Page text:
Kiyoshi Kurosawa film not only brought him to international attention but unsettled many who saw it. It is a relentlessly unnerving piece about the power of the dark recesses of the mind. A series of awful unexplained murders has police baffled. Those who committed it have no recollection of the moment or the mindset leading to them. Detective Kenichi Takabe ( Koji Yakusho) lacks any breaks in the case until a young man without any memory of who he is, is connected to all of the events…
J Horror rocked the world in the late 90s. It was often techno phobic (as was society), post modern (as was art) and unashamedly visceral. In Cure it is reversed and the power of a human agent is central. The monster stalks and preys on human frailty but it also becomes a meditation on the perverse isolation of individuals. Japanese cinema has often focused on the singular affecting the many. Here it finds Kiyoshi Kurosawa at his most dynamic, expunging the emotional attachment of community and getting to its core. We are slowly becoming a more destructive, isolationist creature.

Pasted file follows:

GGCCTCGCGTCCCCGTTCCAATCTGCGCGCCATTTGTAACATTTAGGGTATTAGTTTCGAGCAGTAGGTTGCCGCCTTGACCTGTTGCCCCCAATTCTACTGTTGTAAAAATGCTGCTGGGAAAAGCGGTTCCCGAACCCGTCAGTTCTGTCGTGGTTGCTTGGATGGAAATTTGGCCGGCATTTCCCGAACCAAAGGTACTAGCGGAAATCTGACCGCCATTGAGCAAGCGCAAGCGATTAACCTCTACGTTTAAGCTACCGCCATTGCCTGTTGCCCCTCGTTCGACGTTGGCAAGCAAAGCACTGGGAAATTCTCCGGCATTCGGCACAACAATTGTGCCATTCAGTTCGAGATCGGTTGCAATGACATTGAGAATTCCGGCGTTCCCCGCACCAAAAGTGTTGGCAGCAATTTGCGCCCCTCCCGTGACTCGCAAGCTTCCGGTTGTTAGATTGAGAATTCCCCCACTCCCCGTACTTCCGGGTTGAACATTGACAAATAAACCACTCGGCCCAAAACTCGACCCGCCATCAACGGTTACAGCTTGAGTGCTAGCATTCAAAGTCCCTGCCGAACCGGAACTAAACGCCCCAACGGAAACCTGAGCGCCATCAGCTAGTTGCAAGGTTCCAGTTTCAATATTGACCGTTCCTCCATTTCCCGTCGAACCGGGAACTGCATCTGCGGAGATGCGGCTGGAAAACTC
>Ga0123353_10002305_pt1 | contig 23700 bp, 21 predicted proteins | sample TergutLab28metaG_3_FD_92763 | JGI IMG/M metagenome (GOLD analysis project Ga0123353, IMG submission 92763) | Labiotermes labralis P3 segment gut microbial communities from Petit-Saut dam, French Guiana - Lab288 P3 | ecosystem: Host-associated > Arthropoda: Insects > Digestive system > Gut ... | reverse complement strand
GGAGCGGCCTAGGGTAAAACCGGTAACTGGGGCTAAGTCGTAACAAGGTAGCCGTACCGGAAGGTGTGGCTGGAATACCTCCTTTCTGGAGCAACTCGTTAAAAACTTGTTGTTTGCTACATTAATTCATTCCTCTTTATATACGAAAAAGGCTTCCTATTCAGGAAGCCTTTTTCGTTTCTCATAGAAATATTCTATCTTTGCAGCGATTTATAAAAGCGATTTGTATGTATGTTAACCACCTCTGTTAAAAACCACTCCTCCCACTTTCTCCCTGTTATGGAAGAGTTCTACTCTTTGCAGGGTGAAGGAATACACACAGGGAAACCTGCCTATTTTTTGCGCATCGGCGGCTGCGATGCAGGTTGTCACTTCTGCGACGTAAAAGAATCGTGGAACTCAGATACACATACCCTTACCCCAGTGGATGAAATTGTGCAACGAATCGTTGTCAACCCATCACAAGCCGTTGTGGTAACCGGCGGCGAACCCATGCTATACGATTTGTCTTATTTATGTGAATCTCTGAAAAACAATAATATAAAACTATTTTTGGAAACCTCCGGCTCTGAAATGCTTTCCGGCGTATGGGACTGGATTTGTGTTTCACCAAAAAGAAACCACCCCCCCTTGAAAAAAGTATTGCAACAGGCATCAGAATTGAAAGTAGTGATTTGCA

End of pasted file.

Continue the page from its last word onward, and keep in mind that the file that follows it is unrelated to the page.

The 1080 presentation has a little issue with grain on the exterior scenes. By this I mean the celluloid seems to have been over exposed and the light perforates the image. Its a minor issue. The real high points on the disc however are the Kim Newman interview. He adds backstory and J horror notes which benefit the viewer. The other is the new interview that might be a little too short but Kurosawa is a wonderful orator and he makes a case for some of what I stated above!
DUAL FORMAT SPECIAL FEATURES
- Limited Edition O-card [2000 copies First Print Run Only]
- 1080p presentation of the film on Blu-ray, with a progressive encode on the DVD
- Original Japanese Stereo audio (Uncompressed LPCM on the Blu-ray)
- Optional English subtitles
- Kiyoshi Kurosawa on Cure (17 mins) a new video interview with director Kiyoshi Kurosawa
- A new video interview with critic & author Kim Newman
- An archival interview with director Kiyoshi Kurosawa
- Original theatrical trailer
- A collector s booklet featuring an essay by Tom Mes